Matching growers, producers and chefs to stores and schools, at least in theory, will fall to Senogles and a partnership called the Headwaters Food Sovereignty Council, which will act as the coordinator and go-between. “We live in an economically depressed area,” says Senogles. “Resources are leaving our area because of economics. The goal with the kitchen isn’t to make hoity-toity products, but to improve access for those eating the food and also for those who want to take the plunge into running their own businesses.”
“Once you provide a little bit of structure,” she says, “there is no doubt it will grow and grow. People are so ready for it.”
Practical support for fledgling chefs will be crucial, according to JoAnne Berkenkamp, local foods program director for the Institute for Agriculture and Trade Policy in Minneapolis. An incubator kitchen can be a connective piece “between the farm and the fork,” she says, but food entrepreneurs “need help in terms of market analysis. Credit is hard to come by. Capital is a huge issue.”
“A lot of small businesses don’t make it past the first couple of years,” says Berkenkamp. “It’s important that entrepreneurs go in with a real plan and open eyes. They need to know what pricing works, what regulations they need to address. They need to have a plan to manage cash flow. You really need an infrastructure around new entrepreneurs to make them successful.”
Weiskopf and Senogles have enlisted partners to help the kitchen project and its tenants. The University of Minnesota’s Center for Rural Entrepreneurial Studies is conducting a survey to determine how the community wants to use the kitchen. And once it’s running, the center, perhaps along with the Minnesota Small Business Development Centers, will work with food producers to help them put together detailed business plans. Other help will be available when it comes to obtaining food handler licenses and liability insurance.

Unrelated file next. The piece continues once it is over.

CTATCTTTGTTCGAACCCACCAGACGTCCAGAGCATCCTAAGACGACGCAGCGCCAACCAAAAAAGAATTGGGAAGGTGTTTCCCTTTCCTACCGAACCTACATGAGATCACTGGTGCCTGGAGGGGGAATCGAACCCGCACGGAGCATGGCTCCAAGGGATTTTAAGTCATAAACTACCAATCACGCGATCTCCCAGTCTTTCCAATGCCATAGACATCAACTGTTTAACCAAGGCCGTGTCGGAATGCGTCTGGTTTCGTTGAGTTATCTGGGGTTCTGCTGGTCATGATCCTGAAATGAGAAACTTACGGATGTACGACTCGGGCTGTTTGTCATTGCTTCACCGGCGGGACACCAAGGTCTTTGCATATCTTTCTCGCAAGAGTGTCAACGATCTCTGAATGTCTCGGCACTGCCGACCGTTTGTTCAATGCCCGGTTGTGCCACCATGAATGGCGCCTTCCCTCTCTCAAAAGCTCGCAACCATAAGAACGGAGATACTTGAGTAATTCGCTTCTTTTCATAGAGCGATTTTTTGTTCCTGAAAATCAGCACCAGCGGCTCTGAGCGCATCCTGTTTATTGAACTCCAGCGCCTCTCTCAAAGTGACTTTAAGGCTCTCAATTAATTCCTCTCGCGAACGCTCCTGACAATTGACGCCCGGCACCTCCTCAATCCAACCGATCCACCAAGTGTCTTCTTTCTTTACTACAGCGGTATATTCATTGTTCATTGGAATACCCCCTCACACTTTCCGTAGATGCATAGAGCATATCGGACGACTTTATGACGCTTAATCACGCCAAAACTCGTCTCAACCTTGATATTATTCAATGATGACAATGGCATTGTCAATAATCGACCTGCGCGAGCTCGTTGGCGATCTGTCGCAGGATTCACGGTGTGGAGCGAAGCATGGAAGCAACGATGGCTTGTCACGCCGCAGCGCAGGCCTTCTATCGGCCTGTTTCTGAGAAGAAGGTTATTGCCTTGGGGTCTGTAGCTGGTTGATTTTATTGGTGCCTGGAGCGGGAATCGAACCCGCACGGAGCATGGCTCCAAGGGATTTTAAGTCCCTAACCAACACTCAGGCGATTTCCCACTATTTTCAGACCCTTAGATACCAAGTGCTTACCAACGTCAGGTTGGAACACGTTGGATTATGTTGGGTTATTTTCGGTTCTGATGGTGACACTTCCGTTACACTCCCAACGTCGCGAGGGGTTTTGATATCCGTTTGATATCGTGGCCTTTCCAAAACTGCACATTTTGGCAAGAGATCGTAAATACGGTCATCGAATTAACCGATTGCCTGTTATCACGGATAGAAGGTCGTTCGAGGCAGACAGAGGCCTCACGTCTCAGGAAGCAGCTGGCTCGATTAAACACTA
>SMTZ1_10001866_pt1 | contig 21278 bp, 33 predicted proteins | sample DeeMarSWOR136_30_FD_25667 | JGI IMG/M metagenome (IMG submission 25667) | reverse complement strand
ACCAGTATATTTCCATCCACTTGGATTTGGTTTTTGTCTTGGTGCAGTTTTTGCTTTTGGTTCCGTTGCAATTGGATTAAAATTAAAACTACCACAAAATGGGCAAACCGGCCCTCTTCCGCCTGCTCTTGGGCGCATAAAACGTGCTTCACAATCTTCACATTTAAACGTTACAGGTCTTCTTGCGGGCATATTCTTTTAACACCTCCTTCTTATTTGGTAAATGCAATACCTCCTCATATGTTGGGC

The Headwaters Regional Development Commission has lent the project a hand and so has Bemidji State University. Says Weiskopf, “Indian Health Service is on board to help … Since we have this well-rounded advisory board, we’ve been able to make connections to the various parts of the community.”
Bemidji is near three Indian reservations, Leech Lake, Red Lake and White Earth. Obesity and diabetes rates are high among Native Americans, and many tribes are trying to improve eating habits. The Indigenous Environmental Network, where Senogles works, received a $250,000 grant last year in part to establish a local food network in the region. She thinks the incubator kitchen project will help.
“There is a gap between reservations and towns,” Senogles says. “We need to learn how to network better so we can use scarce resources together more. It’s not just about how do we feel good, but how do we make meaningful partnerships with each other to improve the region for all of us.”
Once the kitchen is operating, Weiskopf hopes other facilities will open, like a mobile meat processor. “The strategic goal is to build capacity,” she says. “All of the food capacity — processing and dehydration and so on — has centralized in urban areas. The commercial kitchen introduces one processing facility back into the area.”
Berkenkamp thinks the Harmony project represents a sea change in northern Minnesota. “We’re starting to see that the Bemidji area is becoming a hot bed of local food issues,” she says. “The leaders have been the southeast and the central area of the state, around Montevideo and Morris. But the area Bemidji is in has increasingly coalesced. And Harmony has helped facilitate that. They’re expanding the food supply in the region with healthy options. I applaud them for trying to make this work.”
The project could help bolster the local culture as well. “When you want to grow food and can only do it two or three months out of the year, how do you create that sustainable food system?” Senogles asks. “Why not draw on the knowledge of populations who have made northern Minnesota their home successfully, Native people and settlers who know how to garden and gather berries and wild rice?”
“This ties into our identity and strengthening our identity.”